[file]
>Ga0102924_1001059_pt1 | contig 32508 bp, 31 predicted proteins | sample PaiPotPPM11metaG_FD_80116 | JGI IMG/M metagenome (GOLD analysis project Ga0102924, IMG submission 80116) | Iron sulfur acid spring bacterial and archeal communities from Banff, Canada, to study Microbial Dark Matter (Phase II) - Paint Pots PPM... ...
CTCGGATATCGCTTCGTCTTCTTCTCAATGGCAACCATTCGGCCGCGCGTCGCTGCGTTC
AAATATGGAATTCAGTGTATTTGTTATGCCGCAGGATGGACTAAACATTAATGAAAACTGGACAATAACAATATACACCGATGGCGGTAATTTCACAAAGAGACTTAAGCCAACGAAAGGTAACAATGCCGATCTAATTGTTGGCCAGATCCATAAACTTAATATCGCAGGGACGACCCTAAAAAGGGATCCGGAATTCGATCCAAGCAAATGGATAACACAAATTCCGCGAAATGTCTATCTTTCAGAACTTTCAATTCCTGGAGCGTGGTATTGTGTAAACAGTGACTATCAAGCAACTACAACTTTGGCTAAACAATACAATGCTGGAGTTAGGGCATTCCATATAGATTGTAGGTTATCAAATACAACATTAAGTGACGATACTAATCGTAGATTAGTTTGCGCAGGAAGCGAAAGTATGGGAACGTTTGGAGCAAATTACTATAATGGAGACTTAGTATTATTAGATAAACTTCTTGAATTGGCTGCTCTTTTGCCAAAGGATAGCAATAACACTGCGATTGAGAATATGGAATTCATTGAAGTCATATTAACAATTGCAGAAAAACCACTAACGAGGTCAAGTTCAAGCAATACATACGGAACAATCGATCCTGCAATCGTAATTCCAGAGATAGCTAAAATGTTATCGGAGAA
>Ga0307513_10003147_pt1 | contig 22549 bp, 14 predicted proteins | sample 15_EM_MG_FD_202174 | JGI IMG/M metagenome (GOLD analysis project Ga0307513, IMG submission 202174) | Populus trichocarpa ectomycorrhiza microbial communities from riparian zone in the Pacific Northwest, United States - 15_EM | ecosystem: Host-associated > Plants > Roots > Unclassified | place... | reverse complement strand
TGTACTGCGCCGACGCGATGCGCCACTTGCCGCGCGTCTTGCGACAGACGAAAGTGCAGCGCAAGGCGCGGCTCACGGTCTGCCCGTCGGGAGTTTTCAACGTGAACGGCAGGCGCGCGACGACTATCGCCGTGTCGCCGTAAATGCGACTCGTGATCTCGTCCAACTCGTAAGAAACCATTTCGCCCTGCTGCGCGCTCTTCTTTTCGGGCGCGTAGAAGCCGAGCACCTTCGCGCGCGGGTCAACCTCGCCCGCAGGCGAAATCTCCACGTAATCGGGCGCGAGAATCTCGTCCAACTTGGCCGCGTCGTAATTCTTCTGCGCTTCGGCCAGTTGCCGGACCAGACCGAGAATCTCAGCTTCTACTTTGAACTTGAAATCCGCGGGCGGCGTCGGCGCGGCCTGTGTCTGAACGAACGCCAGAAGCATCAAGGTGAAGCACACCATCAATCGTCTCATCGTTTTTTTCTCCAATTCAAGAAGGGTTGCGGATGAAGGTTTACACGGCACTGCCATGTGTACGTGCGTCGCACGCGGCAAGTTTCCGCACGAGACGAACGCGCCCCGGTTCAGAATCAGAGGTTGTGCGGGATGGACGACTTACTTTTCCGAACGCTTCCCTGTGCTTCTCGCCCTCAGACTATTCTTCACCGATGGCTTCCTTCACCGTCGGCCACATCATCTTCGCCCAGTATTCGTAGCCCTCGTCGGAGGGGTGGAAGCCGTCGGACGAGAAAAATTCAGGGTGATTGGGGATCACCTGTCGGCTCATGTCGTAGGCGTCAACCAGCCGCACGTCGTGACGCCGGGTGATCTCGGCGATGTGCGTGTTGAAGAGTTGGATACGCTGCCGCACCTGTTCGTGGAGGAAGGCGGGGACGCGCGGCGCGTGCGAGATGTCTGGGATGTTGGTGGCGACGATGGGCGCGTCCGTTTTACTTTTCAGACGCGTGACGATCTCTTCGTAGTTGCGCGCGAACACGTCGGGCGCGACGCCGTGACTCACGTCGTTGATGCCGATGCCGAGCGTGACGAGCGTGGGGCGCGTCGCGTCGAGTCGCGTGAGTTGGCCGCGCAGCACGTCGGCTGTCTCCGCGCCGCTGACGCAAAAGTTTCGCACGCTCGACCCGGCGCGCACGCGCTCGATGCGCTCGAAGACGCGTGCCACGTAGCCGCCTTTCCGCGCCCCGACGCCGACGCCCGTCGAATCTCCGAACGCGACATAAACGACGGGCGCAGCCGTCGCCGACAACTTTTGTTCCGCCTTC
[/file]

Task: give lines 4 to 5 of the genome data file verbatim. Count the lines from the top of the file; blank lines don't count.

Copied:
>Ga0307513_10003147_pt1 | contig 22549 bp, 14 predicted proteins | sample 15_EM_MG_FD_202174 | JGI IMG/M metagenome (GOLD analysis project Ga0307513, IMG submission 202174) | Populus trichocarpa ectomycorrhiza microbial communities from riparian zone in the Pacific Northwest, United States - 15_EM | ecosystem: Host-associated > Plants > Roots > Unclassified | place... | reverse complement strand
TGTACTGCGCCGACGCGATGCGCCACTTGCCGCGCGTCTTGCGACAGACGAAAGTGCAGCGCAAGGCGCGGCTCACGGTCTGCCCGTCGGGAGTTTTCAACGTGAACGGCAGGCGCGCGACGACTATCGCCGTGTCGCCGTAAATGCGACTCGTGATCTCGTCCAACTCGTAAGAAACCATTTCGCCCTGCTGCGCGCTCTTCTTTTCGGGCGCGTAGAAGCCGAGCACCTTCGCGCGCGGGTCAACCTCGCCCGCAGGCGAAATCTCCACGTAATCGGGCGCGAGAATCTCGTCCAACTTGGCCGCGTCGTAATTCTTCTGCGCTTCGGCCAGTTGCCGGACCAGACCGAGAATCTCAGCTTCTACTTTGAACTTGAAATCCGCGGGCGGCGTCGGCGCGGCCTGTGTCTGAACGAACGCCAGAAGCATCAAGGTGAAGCACACCATCAATCGTCTCATCGTTTTTTTCTCCAATTCAAGAAGGGTTGCGGATGAAGGTTTACACGGCACTGCCATGTGTACGTGCGTCGCACGCGGCAAGTTTCCGCACGAGACGAACGCGCCCCGGTTCAGAATCAGAGGTTGTGCGGGATGGACGACTTACTTTTCCGAACGCTTCCCTGTGCTTCTCGCCCTCAGACTATTCTTCACCGATGGCTTCCTTCACCGTCGGCCACATCATCTTCGCCCAGTATTCGTAGCCCTCGTCGGAGGGGTGGAAGCCGTCGGACGAGAAAAATTCAGGGTGATTGGGGATCACCTGTCGGCTCATGTCGTAGGCGTCAACCAGCCGCACGTCGTGACGCCGGGTGATCTCGGCGATGTGCGTGTTGAAGAGTTGGATACGCTGCCGCACCTGTTCGTGGAGGAAGGCGGGGACGCGCGGCGCGTGCGAGATGTCTGGGATGTTGGTGGCGACGATGGGCGCGTCCGTTTTACTTTTCAGACGCGTGACGATCTCTTCGTAGTTGCGCGCGAACACGTCGGGCGCGACGCCGTGACTCACGTCGTTGATGCCGATGCCGAGCGTGACGAGCGTGGGGCGCGTCGCGTCGAGTCGCGTGAGTTGGCCGCGCAGCACGTCGGCTGTCTCCGCGCCGCTGACGCAAAAGTTTCGCACGCTCGACCCGGCGCGCACGCGCTCGATGCGCTCGAAGACGCGTGCCACGTAGCCGCCTTTCCGCGCCCCGACGCCGACGCCCGTCGAATCTCCGAACGCGACATAAACGACGGGCGCAGCCGTCGCCGACAACTTTTGTTCCGCCTTC